On drier and higher soils are the persimmon, sassafras, red maple, elm, black haw, hawthorn, various oaks (in all 10 species occur), hickories and splendid forests of longleaf and loblolly yellow pine.
For building and miscellaneous purposes, in addition to the rare woods above named, there are cedars (used in great quantities for cigar boxes); the pine, found only in the W., where it gives its name to the Isle of Pines and the province of Pinar del Rio; various palms; oaks of varying hardness and colour, &c. The number of alimentary plants is extremely great.
Among the ranges of northern Bosnia, the sunnier slopes are overgrown by oaks, the shadier by beeches.
Pine forests surround the town, and oaks and elms of more than a century's growth shade its streets.
Both these series contain numerous plant remains, evergreen oaks, magnolias, aralias, &c., and seams of lignite (coal), which is burnt; but in neither occur the marine beds of the United States.
The forest scenery much resembles that of England, with fine oaks and greensward.
A considerable quantity of timber is grown on the high lands, and the rich valley pastures support large herds of cattle, while the abundance of oaks and chestnuts favours the rearing of swine.
Here were great oaks and splendid evergreens with trunks like mossy pillars, from the branches of which hung garlands of ivy and mistletoe, and persimmon trees, the odour of which pervaded every nook and corner of the wood--an illusive, fragrant something that made the heart glad.
Our cottage was a sort of rough camp, beautifully situated on the top of the mountain among oaks and pines.
Then looking around more closely, they saw that much of the treasure was already melted, for the oaks and maples were arrayed in gorgeous dresses of gold and crimson and emerald.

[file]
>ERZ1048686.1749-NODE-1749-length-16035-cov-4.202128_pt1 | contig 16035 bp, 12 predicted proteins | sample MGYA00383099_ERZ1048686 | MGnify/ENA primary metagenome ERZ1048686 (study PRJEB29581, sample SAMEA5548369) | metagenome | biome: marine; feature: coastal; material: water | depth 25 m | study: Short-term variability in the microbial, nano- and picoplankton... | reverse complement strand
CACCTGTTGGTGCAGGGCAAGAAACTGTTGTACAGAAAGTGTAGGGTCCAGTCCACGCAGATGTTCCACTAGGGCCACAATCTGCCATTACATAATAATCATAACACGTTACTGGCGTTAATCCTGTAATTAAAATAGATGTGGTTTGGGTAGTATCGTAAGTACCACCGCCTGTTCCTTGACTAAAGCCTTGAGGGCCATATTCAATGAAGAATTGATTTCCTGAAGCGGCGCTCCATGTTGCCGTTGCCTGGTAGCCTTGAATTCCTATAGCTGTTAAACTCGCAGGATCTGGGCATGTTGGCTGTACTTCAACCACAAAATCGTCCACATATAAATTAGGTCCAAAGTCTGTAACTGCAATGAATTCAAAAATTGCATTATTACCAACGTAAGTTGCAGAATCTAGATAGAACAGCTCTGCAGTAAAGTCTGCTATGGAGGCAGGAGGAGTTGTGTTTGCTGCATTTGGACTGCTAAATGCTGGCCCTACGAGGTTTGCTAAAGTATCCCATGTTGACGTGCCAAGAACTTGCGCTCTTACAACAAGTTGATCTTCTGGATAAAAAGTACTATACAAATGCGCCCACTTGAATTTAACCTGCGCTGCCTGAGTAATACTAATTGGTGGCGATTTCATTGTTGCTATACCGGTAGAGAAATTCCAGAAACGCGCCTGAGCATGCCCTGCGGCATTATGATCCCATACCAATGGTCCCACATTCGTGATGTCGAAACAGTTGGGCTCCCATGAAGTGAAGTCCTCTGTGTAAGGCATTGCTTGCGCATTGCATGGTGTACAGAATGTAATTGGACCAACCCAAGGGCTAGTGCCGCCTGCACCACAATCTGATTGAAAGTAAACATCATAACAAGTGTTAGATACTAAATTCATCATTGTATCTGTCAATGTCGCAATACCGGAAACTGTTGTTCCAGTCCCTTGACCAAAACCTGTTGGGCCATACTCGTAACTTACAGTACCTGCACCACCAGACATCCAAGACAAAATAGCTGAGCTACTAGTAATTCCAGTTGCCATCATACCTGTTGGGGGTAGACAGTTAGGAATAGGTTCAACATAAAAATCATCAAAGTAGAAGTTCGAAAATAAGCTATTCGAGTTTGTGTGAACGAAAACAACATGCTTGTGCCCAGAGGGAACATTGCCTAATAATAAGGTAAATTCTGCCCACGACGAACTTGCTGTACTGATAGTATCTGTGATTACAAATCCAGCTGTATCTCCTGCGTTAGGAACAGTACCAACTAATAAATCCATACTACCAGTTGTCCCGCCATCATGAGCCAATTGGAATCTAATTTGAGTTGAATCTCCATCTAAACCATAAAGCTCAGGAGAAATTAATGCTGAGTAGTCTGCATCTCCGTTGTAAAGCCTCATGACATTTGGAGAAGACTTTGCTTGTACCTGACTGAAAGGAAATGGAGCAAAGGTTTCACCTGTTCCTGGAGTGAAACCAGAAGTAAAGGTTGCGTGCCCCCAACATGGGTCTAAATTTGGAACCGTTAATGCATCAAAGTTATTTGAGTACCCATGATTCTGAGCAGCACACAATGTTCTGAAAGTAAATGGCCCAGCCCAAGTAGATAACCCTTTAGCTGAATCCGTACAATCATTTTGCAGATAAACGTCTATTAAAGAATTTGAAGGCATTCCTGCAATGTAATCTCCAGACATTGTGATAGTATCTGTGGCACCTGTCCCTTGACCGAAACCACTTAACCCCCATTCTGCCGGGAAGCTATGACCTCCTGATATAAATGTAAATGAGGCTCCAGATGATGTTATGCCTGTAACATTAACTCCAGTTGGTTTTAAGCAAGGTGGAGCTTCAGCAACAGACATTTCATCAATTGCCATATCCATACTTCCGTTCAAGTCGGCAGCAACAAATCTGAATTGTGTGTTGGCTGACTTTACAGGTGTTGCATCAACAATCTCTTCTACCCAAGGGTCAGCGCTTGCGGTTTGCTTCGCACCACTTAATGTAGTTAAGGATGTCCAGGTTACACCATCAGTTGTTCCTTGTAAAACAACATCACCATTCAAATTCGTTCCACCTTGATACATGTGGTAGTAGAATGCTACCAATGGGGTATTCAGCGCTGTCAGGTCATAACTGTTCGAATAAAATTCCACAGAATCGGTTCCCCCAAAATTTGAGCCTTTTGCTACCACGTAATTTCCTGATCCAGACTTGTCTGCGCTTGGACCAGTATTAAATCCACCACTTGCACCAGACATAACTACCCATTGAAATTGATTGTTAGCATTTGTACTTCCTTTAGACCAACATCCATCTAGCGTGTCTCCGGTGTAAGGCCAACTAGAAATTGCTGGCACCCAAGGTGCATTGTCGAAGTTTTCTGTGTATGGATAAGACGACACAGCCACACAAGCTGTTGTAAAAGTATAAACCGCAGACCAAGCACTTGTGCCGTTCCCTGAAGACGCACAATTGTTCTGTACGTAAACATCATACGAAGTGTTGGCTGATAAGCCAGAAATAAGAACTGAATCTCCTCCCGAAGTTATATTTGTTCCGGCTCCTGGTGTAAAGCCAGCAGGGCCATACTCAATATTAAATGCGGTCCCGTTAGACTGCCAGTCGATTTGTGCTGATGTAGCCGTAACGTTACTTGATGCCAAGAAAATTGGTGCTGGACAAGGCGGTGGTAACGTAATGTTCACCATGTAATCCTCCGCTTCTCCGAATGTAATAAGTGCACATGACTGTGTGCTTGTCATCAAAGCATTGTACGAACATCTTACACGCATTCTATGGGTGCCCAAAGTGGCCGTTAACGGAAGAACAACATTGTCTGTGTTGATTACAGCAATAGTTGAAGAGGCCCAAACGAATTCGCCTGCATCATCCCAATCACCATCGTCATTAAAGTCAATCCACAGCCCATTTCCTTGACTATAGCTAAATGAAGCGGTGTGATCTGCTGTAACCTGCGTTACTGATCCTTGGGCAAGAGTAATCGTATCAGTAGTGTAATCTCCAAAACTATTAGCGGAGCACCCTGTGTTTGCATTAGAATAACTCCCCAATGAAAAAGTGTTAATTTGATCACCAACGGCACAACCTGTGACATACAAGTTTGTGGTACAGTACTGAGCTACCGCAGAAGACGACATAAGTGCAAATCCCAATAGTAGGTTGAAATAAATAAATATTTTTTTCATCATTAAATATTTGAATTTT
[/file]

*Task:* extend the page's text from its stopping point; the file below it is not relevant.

In my front yard grew the strawberry, blackberry, and life-everlasting, johnswort and goldenrod, shrub oaks and sand cherry, blueberry and groundnut.
The pitch pines and shrub oaks about my house, which had so long drooped, suddenly resumed their several characters, looked brighter, greener, and more erect and alive, as if effectually cleansed and restored by the rain.
Early in May, the oaks, hickories, maples, and other trees, just putting out amidst the pine woods around the pond, imparted a brightness like sunshine to the landscape, especially in cloudy days, as if the sun were breaking through mists and shining faintly on the hillsides here and there.
But the oaks show no sign yet.
A thousand times during that half-hour Rostov cast eager and restless glances over the edge of the wood, with the two scraggy oaks rising above the aspen undergrowth and the gully with its water-worn side and "Uncle's" cap just visible above the bush on his right.
The peasants say that a cold wind blows in late spring because the oaks are budding, and really every spring cold winds do blow when the oak is budding.
The oaks of Perigord, Comtat-Venaissin and lower Dauphin.